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NATO Can Revive Itself Standing Up to Turkey

NATO Can Revive Itself Standing Up to Turkey

Turkish flag as seen in the Antalya Harbor, Turkey in 2014. (Shuo Wang/Dreamstime) 

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Thursday, 19 October 2017 02:14 PM Current | Bio | Archive

The North Atlantic Treaty Organization, known as NATO, faces an existential problem. No, it's not about getting member states to fulfill agreed-upon spending levels on defense. Or finding a role after the Soviet collapse. Or standing up to Russia's Vladimir Putin.

Rather, it's about Recep Tayyip Erdoğan, the Islamist, dictatorial ruler of Turkey whose policies threaten to undermine this unique alliance of 29 states lasting nearly 70 years.

Created in 1949, NATO's founding principles ambitiously set out the alliance goal "to safeguard the freedom, common heritage and civilization of [member states'] peoples, founded on the principles of democracy, individual liberty and the rule of law."

In other words, the alliance exists to defend Western civilization.

For its first 42 years, until the USSR collapsed in 1991, this meant containing and defeating the Warsaw Pact. Today, it means containing and defeating Russia and Islamism. Of these latter two, Islamism is the deeper and longer-lasting threat, being based not on a single leader's personality but on a highly potent ideology, one that effectively succeeded fascism and communism as the great radical utopian challenge to the West.

Some major figures in NATO appreciated this shift soon after the Soviet collapse. Already in 1995, Secretary-General Willy Claes noted with prescience that "Fundamentalism is at least as dangerous as communism was." With the Cold War over, he said, "Islamic militancy has emerged as perhaps the single gravest threat to the NATO alliance and to Western security."

In 2004, José María Aznar, Spain's former prime minister, warned that "Islamist terrorism is a new shared threat of a global nature that places the very existence of NATO's members at risk." He advocated that NATO focus on combating "Islamic jihadism and the proliferation of weapons of mass destruction" and called for "placing the war against Islamic jihadism at the center of the Allied strategy."

But, instead of a robust NATO on the Claes-Aznar model leading the battle against Islamism, it was internally hobbled by Erdoğan's opposition. Rather than assert the fight against Islamism, the other 28 members dismayingly deferred to the Islamist within their ranks.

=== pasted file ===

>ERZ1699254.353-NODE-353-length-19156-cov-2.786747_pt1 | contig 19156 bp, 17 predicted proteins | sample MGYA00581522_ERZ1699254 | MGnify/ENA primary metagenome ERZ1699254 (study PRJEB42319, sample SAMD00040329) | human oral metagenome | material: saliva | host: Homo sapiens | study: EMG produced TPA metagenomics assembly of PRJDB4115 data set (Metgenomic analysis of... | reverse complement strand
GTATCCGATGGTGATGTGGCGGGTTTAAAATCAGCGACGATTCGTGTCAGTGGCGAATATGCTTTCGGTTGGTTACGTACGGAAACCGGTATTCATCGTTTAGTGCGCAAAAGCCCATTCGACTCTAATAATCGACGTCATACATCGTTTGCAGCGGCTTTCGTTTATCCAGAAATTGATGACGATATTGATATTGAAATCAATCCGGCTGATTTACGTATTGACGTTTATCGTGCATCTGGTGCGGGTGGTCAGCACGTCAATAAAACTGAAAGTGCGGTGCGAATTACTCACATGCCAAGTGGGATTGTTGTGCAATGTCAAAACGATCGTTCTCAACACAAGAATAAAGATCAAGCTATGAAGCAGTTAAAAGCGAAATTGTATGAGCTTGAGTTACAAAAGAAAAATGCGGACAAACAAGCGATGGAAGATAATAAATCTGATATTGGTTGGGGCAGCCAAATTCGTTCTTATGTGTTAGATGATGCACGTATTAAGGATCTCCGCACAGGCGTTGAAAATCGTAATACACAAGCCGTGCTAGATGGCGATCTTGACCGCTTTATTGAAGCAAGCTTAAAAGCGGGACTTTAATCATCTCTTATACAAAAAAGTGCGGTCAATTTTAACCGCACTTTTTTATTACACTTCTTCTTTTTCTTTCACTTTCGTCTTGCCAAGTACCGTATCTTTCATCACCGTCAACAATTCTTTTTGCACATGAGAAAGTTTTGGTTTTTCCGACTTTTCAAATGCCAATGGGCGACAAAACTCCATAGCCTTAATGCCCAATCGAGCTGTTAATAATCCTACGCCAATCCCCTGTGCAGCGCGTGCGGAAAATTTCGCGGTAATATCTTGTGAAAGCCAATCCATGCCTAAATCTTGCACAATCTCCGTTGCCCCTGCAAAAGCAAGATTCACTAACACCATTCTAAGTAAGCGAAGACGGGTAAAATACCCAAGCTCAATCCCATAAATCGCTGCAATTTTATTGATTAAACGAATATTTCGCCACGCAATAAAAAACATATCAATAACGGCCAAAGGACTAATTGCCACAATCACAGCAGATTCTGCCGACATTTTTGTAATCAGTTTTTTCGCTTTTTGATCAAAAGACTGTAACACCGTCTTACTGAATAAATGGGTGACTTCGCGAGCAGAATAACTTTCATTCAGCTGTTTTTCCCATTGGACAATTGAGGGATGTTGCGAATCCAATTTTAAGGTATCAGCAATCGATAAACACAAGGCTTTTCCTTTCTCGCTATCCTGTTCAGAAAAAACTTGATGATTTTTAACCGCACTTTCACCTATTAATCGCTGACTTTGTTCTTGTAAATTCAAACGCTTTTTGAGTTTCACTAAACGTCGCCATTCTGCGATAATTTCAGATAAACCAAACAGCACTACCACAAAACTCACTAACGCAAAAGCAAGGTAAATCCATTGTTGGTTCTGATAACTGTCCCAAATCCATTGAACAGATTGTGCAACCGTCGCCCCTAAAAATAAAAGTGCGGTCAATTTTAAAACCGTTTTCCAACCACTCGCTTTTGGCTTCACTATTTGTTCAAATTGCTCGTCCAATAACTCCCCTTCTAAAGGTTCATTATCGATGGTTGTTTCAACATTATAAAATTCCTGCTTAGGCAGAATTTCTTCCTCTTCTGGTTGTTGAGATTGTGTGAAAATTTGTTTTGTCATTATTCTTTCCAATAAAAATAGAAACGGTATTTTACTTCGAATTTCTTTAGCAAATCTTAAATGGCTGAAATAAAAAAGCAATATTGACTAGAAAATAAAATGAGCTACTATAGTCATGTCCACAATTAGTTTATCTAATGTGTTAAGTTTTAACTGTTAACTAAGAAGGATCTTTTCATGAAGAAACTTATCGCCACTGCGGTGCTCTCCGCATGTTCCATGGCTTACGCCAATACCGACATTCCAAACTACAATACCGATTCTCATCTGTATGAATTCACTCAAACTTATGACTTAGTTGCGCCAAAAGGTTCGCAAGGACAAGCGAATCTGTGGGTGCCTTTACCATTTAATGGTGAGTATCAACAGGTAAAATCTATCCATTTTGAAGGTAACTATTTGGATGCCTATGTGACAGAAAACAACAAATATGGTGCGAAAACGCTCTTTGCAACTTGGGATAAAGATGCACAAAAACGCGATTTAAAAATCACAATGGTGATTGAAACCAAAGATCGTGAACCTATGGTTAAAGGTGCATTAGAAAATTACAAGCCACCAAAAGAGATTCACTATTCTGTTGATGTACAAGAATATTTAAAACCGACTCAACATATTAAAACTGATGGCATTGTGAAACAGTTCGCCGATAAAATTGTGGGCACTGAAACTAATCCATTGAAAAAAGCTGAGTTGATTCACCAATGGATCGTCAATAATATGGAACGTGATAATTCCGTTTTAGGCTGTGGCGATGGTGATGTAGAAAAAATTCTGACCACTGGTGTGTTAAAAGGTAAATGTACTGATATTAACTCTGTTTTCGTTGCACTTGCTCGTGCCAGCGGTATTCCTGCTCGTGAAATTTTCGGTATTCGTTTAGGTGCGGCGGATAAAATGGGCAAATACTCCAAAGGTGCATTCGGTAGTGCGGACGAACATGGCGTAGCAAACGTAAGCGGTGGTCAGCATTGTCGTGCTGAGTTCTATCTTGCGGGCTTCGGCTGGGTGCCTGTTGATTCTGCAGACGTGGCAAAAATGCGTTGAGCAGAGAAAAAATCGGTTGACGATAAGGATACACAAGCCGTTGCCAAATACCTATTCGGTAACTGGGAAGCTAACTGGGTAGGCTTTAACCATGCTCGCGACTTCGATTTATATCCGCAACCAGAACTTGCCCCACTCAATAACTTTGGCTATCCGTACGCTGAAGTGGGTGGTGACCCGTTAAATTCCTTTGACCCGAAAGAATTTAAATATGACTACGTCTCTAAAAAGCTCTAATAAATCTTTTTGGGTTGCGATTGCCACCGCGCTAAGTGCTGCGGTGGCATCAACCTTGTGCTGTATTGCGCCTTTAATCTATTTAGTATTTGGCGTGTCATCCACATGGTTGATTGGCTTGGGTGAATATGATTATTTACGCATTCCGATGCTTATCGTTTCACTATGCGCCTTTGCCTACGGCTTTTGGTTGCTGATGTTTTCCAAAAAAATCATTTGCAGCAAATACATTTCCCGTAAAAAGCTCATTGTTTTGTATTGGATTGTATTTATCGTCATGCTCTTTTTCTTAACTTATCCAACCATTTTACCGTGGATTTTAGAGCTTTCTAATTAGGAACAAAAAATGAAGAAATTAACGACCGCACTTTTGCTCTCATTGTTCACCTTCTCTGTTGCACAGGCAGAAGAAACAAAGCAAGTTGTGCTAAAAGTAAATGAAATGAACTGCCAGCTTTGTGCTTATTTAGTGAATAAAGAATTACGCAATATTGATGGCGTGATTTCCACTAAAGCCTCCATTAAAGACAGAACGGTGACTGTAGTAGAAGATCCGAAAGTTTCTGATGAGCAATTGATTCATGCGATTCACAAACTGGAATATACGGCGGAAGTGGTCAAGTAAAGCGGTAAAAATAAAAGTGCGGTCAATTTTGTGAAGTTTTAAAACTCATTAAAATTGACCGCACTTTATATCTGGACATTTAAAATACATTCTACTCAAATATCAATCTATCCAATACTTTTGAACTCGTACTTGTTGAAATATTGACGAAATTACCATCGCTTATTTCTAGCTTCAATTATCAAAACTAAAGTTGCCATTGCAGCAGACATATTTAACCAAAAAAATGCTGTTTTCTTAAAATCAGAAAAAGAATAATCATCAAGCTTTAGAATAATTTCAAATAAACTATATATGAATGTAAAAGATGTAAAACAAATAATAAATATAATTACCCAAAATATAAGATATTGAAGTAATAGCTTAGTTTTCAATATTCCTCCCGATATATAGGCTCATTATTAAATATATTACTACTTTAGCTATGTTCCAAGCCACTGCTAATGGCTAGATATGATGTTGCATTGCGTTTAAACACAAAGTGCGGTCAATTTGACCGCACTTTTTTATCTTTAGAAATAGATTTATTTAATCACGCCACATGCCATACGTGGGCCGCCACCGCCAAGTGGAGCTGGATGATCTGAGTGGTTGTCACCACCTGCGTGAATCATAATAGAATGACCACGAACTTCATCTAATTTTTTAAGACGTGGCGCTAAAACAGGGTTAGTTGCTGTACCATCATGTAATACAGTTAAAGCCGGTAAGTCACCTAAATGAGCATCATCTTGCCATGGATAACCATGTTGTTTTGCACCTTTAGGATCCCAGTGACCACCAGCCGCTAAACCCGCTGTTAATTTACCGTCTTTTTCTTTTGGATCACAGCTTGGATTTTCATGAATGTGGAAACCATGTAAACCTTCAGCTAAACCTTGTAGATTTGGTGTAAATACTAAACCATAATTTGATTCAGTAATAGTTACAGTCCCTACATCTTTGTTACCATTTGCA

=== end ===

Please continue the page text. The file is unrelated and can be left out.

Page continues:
The 28 stay mum about the near-civil war the Turkish regime wages in southeastern Anatolia against its own Kurdish citizens. The emergence of a private army (called SADAT) under Erdoğan's exclusive control seems not to bother them.

Likewise, they appear oblivious to Ankara's unpredictably limiting access to the NATO base at Incirlik, the obstructed relations with friendly states such as Austria, Cyprus and Israel, and the vicious anti-Americanism symbolized by the mayor of Ankara hoping for more storm damage to be inflicted on the United States.

Maltreatment of NATO-member state nationals hardly bothers the NATO worthies: Not the arrest of 12 Germans (such as Deniz Yücel and Peter Steudtner) nor the attempted assassination of Turks in Germany (such as Yüksel Koç), not the seizure of Americans in Turkey as hostages (such as Andrew Brunson and Serkan Gölge), nor repeated physical violence against Americans in the U.S. (such as at the Brookings Institute and at Sheridan Circle).

NATO seems unfazed that Ankara helps Iran's nuclear program, develops an Iranian oil field, and transfers Iranian arms to Hezbollah. Erdoğan's talk of joining the Moscow-Beijing dominated Shanghai Cooperation Organisation ruffles few feathers, as do joint exercises with the Russian and Chinese militaries. A Turkish purchase of a Russian missile defense system, the S-400, appears to be more an irritant than a deal-breaker. A mutual U.S.-Turkish ban on visas fazed no one.

NATO faces a choice. It can, hoping that Erdoğan is no more than a colicky episode and Turkey will return to the West, continue with the present policy. Or it can deem NATO's utility too important to sacrifice to this speculative possibility, and take assertive steps to freeze the Republic of Turkey out of NATO activities until it again behaves like an ally.

Those steps might include:

  • Closing NATO's operations at Incirlik

  • Excluding Turkish participation from weapons development

  • Not sharing intelligence

  • Not training Turkish soldiers or sailors

  • Rejecting Turkish personnel for NATO positions

A unified stance against Erdoğan's hostile dictatorship permits the grand NATO alliance to rediscover its noble purpose "to safeguard the freedom, common heritage and civilization" of its peoples. By confronting Islamism, NATO will again take up the mantle it has let down as of late, nothing less than defending Western civilization.

Daniel Pipes, a historian, is president of the Middle East Forum. He has served in five presidential administrations and has taught at Harvard, Chicago, and other leading universities. Mr. Pipes is the author of 16 books on the MidEast, Islamism, and other political topics. His latest is "Nothing Abides." He writes a regular column and is a frequent TV and radio guest. Please visit danielpipes.org for an archive of his writing and to sign up for his e-mails. For more reports from Daniel Pipes — Go Here Now.

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A unified stance against Recep Tayyip Erdoğan's hostile dictatorship permits the grand NATO alliance to rediscover its noble purpose. By confronting Islamism, NATO will again take up the mantle it has let down as of late.
erdogan, nato, putin
824
2017-14-19
Thursday, 19 October 2017 02:14 PM
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